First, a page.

Kristin Wenger, education coordinator for the Blue Ridge Poison Center, contributed this post. It's repurposed from The Antidote, the poison center's newsletter.
The COVID-19 pandemic has been devastating to people, families, businesses, schools, and more. But there is one area that has seen some benefit. There has been an unprecedented increase in people adopting and fostering homeless pets.
In fact, many animal shelters around the country have reported that they are running low on dogs and cats. With so many new pet owners among us, this is a good time to remind everyone about pet poisoning.
What's Poisonous to Dogs and Cats?
“My puppy just licked paint from a spill on the floor; what should I do?”
“My cat just ate part of my houseplant; is it poisonous?”
These are examples of calls to the Blue Ridge Poison Center from frantic pet owners whose animals chewed, swallowed, or played with something harmful. Like young children, animals don't know what's safe and what's poisonous.
Some foods and medicines that are safe for people may not be safe for animals. Substances that are poisonous to animals, such as antifreeze, chocolate, or bone meal fertilizer, might actually smell and taste good to them. Dogs in particular explore the world with their mouths, just as babies do.
According to the American Society for the Prevention of Cruelty to Animals (ASPCA), these common foods and home and outdoor items could make your pet sick.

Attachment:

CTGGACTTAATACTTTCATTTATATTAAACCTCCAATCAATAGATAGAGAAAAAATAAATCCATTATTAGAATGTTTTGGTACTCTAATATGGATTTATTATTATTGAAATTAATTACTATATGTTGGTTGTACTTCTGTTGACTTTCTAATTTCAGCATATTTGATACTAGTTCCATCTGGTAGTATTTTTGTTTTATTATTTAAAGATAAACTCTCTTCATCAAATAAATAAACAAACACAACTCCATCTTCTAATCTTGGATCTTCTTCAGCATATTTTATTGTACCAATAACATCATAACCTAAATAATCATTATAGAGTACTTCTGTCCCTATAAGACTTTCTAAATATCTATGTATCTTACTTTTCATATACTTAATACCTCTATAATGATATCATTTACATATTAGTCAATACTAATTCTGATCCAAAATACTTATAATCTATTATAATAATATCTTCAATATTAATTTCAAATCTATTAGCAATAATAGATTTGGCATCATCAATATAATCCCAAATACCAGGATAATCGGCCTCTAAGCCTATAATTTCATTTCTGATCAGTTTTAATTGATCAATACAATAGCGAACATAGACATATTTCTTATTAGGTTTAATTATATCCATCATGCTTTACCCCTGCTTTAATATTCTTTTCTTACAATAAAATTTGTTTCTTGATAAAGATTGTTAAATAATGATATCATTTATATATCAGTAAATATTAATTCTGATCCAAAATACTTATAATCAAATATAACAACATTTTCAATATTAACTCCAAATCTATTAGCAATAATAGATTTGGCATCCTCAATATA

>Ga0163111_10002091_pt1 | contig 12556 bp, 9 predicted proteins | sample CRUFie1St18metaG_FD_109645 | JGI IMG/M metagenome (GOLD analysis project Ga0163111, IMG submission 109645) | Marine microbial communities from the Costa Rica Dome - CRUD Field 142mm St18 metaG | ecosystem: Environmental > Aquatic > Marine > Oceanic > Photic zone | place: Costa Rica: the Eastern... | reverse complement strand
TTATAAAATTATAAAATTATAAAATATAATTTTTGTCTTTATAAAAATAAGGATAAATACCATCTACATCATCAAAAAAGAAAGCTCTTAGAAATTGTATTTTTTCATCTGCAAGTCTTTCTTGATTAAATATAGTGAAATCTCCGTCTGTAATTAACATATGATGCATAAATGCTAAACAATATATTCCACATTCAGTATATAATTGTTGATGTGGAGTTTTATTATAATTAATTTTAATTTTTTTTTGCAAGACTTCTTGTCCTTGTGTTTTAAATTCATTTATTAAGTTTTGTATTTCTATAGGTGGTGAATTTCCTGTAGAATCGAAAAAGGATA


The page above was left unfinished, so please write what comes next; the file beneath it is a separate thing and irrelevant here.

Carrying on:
In the Kitchen: Human Foods That Poison Pets
- Raisins and grapes
- Macadamia nuts
- Onions, garlic, and chives
- Xylitol (a sweetener used in some gum, candies, etc.)
Around Your House: Dangerous Cleaning Products & Other Items
- Essential oils
- Cleaning products
- Lamp oil
- Medicines (both prescription and over-the-counter)
- Tobacco and nicotine products
In the Garage: Chemicals & Gasoline
- Paint solvents
- Ice melt chemicals
In the Yard: Poisonous Plants & Fertilizers
- Snail & slug baits
- Insecticides and rodenticides
- Bone and blood meal
- Many plants, including: Lilly of the valley, foxglove, oleander, and several types of bulbs.
This isn't a complete list. If you suspect your pet swallowed or chewed on anything unusual, call your veterinarian or an animal poison control center.
Most poisonings, animal or pet, happen by mistake
There are two animal poison control centers in the U.S. Both are staffed by veterinarian toxicologists. They're open 24 hours a day, every single day. (Note: Both animal poison control centers charge a small consultation fee.)
Pet Poisoning Prevention
Of course, it's always better to prevent, rather than treat, a poisoning.
- Keep trash bins tightly covered or concealed.
- Keep all medicines, household products, and other poisons locked up or stored out of the sight and reach of pets.
- Don’t forget about purses, suitcases, and backpacks. They often contain substances such as candy, tobacco products, or medications. Store these items safely out of your pets’ reach.
- If you drop a pill, stop everything until you find it.
- In winter, wipe your pet’s feet and belly after being outdoors in places where people have used ice melt chemicals.
- Avoid mistakes! When giving medicine or using flea control products, check the label and follow instructions carefully.
- Never give any human medications or supplements to your pet without your veterinarian’s permission.